Claude Le Jeune was one of the most prolific and important composers of the second half of the sixteenth century, his output consisting of hundreds of psalms, airs, chansons, motets, and other compositions. His Le Printemps (published in 1603) is a collection of 39 spring chansons, including “Revecy venire du printemps.” Some 350 years later, Olivier Messiaen would call Le Jeune’s Printemps “a masterpiece of choral writing and of rhythm.” Indeed, Messiaen’s Cinq rechants, he confessed, was a homage to Le Jeune’s masterful collection.

Composed in 1948, the Cinq rechants retain the verse/refrain (or “chant” and “re-chant”) formal structure of Le Jeune’s chansons. The text, however, does not change from verse to verse. Instead, the music becomes increasingly elaborate. In the first rechant new layers are added, and in the fourth the pseudo-instrumental hummed accompaniment changes. The composer also demarcates verses and refrains (as well as introductions and conclusions) with tempo changes. The first rechant, for example, uses two tempos, modéré for the introduction, verses, and coda, and presque vif for the refrains; and in the fourth, the refrains are vif, the verses modéré, and the coda becomes progressively slower. Messiaen, typically, draws upon exotic musical sources. Among these are the Deci-Talas rhythms of provincial India, and according to the composer the harawi (a folkloristic love song from Peru and Ecuador) and the alba (a medieval morning song) were sources of melody. The text was written by Messiaen himself, and is at times in French, at others in an imaginary language “that owes a little to the sound of Sanskrit,” and occasionally in both. The French passages, Messiaen explains, prominently feature symbols of love: “the names of Tristan and Isolde, of Viviane and Merlin, of Orpheus, … Tristan’s wondrous glass castle, … recollections of the great lover-magicians (Ariadne, Isolde, Viviane),” and others.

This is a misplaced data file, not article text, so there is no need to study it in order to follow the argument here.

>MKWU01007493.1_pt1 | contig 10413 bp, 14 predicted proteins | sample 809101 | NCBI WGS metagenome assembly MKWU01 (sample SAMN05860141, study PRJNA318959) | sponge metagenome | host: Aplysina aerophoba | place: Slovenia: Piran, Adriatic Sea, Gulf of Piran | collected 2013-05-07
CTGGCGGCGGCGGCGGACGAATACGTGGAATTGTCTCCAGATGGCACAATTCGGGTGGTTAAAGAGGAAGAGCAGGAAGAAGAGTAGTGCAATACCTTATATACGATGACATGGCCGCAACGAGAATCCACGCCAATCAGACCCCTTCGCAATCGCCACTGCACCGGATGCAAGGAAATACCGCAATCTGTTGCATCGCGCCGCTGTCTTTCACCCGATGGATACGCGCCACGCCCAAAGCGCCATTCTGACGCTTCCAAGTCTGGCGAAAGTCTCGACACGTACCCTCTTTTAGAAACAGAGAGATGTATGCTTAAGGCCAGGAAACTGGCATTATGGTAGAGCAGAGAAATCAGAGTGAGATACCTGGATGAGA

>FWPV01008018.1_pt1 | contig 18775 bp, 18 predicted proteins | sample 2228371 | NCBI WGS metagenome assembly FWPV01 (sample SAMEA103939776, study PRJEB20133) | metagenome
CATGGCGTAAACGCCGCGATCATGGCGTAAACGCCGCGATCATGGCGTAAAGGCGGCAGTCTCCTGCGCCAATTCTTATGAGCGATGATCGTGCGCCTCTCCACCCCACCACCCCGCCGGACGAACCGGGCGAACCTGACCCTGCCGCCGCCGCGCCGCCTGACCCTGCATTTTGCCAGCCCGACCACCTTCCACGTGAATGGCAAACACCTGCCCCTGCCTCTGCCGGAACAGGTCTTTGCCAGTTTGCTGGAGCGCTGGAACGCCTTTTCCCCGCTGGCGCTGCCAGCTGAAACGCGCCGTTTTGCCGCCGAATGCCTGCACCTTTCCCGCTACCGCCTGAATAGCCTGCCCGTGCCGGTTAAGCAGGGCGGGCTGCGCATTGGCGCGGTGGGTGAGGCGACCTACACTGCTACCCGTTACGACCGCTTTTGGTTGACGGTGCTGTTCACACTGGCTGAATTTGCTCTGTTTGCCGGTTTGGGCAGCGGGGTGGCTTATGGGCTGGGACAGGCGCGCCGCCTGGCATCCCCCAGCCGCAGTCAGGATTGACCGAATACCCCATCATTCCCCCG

A Deruchie [ii-07]